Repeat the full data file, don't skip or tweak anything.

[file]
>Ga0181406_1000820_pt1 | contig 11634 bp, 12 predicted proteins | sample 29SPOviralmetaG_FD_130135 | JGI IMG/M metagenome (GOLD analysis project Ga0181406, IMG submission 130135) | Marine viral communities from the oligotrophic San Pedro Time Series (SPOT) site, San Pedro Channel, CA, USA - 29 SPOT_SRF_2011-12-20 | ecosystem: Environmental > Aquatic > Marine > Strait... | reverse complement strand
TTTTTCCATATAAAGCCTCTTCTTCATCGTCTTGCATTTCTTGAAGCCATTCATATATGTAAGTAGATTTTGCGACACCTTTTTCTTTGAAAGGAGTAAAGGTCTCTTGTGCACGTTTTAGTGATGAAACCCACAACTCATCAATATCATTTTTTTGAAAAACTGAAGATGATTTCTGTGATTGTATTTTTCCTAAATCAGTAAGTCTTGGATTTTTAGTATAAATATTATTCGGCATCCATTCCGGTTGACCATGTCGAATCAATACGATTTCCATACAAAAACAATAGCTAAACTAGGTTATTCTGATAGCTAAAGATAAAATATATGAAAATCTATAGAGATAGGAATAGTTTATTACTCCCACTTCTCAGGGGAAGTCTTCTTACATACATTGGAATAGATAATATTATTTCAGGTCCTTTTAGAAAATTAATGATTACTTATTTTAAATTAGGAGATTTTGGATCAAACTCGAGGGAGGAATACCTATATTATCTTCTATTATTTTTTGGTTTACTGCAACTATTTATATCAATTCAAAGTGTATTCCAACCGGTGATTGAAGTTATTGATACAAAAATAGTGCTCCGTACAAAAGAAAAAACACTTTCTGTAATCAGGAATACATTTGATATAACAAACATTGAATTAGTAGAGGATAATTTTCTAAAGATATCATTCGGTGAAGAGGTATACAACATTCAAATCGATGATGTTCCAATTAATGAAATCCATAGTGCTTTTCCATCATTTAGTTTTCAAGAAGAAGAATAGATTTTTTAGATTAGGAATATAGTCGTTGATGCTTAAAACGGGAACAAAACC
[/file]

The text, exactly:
>Ga0181406_1000820_pt1 | contig 11634 bp, 12 predicted proteins | sample 29SPOviralmetaG_FD_130135 | JGI IMG/M metagenome (GOLD analysis project Ga0181406, IMG submission 130135) | Marine viral communities from the oligotrophic San Pedro Time Series (SPOT) site, San Pedro Channel, CA, USA - 29 SPOT_SRF_2011-12-20 | ecosystem: Environmental > Aquatic > Marine > Strait... | reverse complement strand
TTTTTCCATATAAAGCCTCTTCTTCATCGTCTTGCATTTCTTGAAGCCATTCATATATGTAAGTAGATTTTGCGACACCTTTTTCTTTGAAAGGAGTAAAGGTCTCTTGTGCACGTTTTAGTGATGAAACCCACAACTCATCAATATCATTTTTTTGAAAAACTGAAGATGATTTCTGTGATTGTATTTTTCCTAAATCAGTAAGTCTTGGATTTTTAGTATAAATATTATTCGGCATCCATTCCGGTTGACCATGTCGAATCAATACGATTTCCATACAAAAACAATAGCTAAACTAGGTTATTCTGATAGCTAAAGATAAAATATATGAAAATCTATAGAGATAGGAATAGTTTATTACTCCCACTTCTCAGGGGAAGTCTTCTTACATACATTGGAATAGATAATATTATTTCAGGTCCTTTTAGAAAATTAATGATTACTTATTTTAAATTAGGAGATTTTGGATCAAACTCGAGGGAGGAATACCTATATTATCTTCTATTATTTTTTGGTTTACTGCAACTATTTATATCAATTCAAAGTGTATTCCAACCGGTGATTGAAGTTATTGATACAAAAATAGTGCTCCGTACAAAAGAAAAAACACTTTCTGTAATCAGGAATACATTTGATATAACAAACATTGAATTAGTAGAGGATAATTTTCTAAAGATATCATTCGGTGAAGAGGTATACAACATTCAAATCGATGATGTTCCAATTAATGAAATCCATAGTGCTTTTCCATCATTTAGTTTTCAAGAAGAAGAATAGATTTTTTAGATTAGGAATATAGTCGTTGATGCTTAAAACGGGAACAAAACC